Your correspondent, Gen. W. H. Noble, in the April number, wishes to hear more on what he calls " the new culture for asparagus." It is not new to me - my father planted a bed about thirty years ago, and his culture was nearly like the gentleman's referred to by Gen. N., with this difference: hen and stable manure, mixed with good garden soil, were used freely, and the bed dug as deep as the asparagus roots would allow every spring. For fourteen years I have kept up my father's mode of culture, and the old bed continues to yield, from year to year, a good crop of fine large asparagus. I also grow radishes, &©., on the bed, as my father did, which does not seem to injure the asparagus.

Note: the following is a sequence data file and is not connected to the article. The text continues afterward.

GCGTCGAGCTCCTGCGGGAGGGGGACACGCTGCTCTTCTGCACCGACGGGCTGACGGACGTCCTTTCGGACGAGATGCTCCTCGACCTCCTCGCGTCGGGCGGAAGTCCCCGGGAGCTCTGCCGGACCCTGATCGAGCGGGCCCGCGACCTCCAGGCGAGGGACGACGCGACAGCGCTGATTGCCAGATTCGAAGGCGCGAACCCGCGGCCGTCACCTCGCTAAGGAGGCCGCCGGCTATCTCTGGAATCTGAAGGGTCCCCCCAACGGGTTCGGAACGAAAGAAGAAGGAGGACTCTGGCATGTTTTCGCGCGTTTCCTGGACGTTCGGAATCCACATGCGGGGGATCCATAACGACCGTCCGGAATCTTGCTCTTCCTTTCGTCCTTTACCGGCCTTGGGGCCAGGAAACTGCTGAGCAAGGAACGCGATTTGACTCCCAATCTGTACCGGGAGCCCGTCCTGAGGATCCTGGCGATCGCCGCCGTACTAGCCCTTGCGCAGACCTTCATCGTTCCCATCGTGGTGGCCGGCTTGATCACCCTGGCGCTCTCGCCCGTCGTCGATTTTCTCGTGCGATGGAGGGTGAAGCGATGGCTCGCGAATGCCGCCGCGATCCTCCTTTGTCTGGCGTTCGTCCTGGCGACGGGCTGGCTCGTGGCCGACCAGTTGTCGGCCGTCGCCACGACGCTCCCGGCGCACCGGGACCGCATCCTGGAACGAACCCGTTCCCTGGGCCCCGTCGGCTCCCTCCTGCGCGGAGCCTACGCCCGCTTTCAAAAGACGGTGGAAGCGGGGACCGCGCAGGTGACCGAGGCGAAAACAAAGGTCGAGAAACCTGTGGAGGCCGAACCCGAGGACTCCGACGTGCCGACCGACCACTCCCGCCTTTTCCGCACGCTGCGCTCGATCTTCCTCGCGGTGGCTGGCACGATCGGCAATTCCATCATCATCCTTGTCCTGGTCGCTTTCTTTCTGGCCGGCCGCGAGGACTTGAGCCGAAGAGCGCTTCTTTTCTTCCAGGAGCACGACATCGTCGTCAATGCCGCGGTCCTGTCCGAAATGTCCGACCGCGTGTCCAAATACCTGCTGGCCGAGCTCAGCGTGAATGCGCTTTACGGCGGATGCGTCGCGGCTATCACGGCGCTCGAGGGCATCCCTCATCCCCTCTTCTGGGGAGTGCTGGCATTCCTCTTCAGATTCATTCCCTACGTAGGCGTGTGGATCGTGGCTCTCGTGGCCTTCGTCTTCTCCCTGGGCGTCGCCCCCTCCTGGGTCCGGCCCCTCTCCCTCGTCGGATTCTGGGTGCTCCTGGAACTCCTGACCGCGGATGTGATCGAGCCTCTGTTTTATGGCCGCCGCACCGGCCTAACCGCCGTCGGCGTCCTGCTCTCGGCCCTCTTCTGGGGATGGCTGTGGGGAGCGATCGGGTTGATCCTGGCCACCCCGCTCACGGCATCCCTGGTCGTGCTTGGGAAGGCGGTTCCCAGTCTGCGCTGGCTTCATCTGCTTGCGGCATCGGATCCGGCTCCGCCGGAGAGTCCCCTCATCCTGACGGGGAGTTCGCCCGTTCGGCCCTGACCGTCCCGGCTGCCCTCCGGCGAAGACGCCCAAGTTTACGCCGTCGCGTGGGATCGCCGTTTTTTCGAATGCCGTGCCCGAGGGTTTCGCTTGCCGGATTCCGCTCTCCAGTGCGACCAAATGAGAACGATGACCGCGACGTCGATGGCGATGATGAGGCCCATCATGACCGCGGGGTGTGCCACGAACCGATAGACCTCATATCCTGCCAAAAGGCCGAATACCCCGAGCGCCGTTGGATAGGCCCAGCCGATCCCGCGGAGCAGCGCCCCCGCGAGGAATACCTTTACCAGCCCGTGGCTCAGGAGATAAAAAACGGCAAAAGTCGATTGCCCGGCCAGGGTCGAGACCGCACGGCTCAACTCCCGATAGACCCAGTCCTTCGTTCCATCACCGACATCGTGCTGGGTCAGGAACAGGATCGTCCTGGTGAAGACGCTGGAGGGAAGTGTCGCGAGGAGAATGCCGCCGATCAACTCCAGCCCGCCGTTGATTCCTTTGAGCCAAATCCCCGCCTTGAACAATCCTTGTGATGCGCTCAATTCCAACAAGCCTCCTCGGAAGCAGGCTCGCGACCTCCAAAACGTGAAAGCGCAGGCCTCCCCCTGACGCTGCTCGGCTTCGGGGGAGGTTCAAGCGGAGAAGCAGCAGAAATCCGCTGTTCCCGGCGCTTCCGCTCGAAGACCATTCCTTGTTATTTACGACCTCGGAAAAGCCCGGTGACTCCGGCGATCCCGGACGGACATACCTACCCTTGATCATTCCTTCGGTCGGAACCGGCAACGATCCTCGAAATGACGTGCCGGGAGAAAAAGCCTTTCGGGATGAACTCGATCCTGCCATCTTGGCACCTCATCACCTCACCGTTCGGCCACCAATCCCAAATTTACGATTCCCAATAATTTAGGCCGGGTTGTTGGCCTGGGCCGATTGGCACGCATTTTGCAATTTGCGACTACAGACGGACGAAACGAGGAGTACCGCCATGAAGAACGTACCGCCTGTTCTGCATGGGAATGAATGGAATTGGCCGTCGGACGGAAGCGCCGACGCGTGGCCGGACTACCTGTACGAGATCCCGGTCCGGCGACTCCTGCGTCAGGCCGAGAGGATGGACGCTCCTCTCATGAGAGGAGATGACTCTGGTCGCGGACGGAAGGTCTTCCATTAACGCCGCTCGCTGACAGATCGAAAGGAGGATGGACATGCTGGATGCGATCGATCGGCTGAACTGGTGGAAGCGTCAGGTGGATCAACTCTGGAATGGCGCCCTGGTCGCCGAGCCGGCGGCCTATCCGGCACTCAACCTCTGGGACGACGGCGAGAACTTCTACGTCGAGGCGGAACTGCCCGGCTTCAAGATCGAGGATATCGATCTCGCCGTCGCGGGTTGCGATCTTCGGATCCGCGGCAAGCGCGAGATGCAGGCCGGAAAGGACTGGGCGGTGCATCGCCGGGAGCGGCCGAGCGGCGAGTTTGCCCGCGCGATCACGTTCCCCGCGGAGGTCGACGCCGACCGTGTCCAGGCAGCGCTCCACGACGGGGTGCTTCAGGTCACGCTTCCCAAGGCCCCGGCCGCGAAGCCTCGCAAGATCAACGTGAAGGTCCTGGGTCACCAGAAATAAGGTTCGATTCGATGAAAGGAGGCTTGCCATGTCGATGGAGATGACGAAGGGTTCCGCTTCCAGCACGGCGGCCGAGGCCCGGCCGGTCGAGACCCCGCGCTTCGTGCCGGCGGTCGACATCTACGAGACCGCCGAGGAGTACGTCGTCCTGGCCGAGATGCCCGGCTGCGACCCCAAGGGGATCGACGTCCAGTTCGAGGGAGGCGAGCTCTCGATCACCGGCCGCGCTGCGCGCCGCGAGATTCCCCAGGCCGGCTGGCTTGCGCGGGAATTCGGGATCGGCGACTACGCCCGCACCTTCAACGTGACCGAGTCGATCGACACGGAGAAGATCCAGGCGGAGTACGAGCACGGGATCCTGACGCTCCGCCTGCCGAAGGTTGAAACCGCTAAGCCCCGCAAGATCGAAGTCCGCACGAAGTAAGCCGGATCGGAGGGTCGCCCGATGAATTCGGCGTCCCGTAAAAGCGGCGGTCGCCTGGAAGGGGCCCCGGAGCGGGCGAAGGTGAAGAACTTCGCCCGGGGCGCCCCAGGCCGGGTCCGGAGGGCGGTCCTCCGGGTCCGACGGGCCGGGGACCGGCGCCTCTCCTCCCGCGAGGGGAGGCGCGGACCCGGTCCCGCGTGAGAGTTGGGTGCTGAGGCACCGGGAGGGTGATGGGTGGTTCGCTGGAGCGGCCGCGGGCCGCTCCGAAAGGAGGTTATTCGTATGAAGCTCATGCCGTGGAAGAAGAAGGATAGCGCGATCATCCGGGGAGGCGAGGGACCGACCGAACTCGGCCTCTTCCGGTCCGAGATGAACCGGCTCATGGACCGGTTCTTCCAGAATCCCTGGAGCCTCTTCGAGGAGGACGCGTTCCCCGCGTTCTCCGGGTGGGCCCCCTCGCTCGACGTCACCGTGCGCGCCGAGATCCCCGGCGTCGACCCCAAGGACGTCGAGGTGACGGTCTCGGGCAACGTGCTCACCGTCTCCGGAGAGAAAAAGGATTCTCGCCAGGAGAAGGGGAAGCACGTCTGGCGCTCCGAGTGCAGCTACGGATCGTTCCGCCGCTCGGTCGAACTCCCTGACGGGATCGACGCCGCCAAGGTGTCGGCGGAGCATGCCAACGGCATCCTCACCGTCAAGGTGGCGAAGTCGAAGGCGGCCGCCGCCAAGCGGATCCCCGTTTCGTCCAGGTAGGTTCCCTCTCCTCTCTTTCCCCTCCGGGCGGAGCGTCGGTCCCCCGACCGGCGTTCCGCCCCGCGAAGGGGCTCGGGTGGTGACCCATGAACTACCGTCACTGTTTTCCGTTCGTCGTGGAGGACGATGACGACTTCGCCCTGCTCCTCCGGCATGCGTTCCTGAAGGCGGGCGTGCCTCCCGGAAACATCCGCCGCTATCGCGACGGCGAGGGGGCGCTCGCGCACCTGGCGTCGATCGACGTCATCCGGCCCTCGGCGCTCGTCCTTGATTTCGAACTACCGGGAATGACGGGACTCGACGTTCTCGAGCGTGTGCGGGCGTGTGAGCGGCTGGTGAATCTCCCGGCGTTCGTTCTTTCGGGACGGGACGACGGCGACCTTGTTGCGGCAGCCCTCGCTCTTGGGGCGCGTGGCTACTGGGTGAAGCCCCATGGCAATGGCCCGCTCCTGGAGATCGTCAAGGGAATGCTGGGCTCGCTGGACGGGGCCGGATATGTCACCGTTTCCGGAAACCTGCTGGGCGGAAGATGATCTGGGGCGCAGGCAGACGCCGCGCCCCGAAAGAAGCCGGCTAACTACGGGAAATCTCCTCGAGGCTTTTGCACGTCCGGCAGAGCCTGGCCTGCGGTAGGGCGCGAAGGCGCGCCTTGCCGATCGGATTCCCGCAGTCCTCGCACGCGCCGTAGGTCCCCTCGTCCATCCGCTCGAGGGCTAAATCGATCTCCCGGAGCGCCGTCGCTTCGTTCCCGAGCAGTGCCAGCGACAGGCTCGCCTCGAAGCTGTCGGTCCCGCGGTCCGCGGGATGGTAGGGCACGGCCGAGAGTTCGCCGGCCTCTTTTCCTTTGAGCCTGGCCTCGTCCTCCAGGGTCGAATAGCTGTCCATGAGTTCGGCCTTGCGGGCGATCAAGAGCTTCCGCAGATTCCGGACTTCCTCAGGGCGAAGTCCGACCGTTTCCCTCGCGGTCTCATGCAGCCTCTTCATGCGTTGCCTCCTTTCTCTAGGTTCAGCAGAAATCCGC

Having changed the plan and size of my garden, I wish to start a new bed, as the old one is now out of place, and looks odd with no walk leading to it. Please tell the best time and method of doing it.

The peach crop here is nearly a failure - none worth talking about. Apples, pears and small fruits look promising.

The manner in which------cultivates asparagus by annually adding a layer of fresh dirt is a success. If these layers are made alternately of clay loam and sand loam, I suggest that it would be an improvement. There is a mulching power in clay on sand and in sand on clay that is not half understood nor but very little practiced to what it should be on our light sandy soils where clay knolls abound so plentifully. Fruit prospects here are good without exception.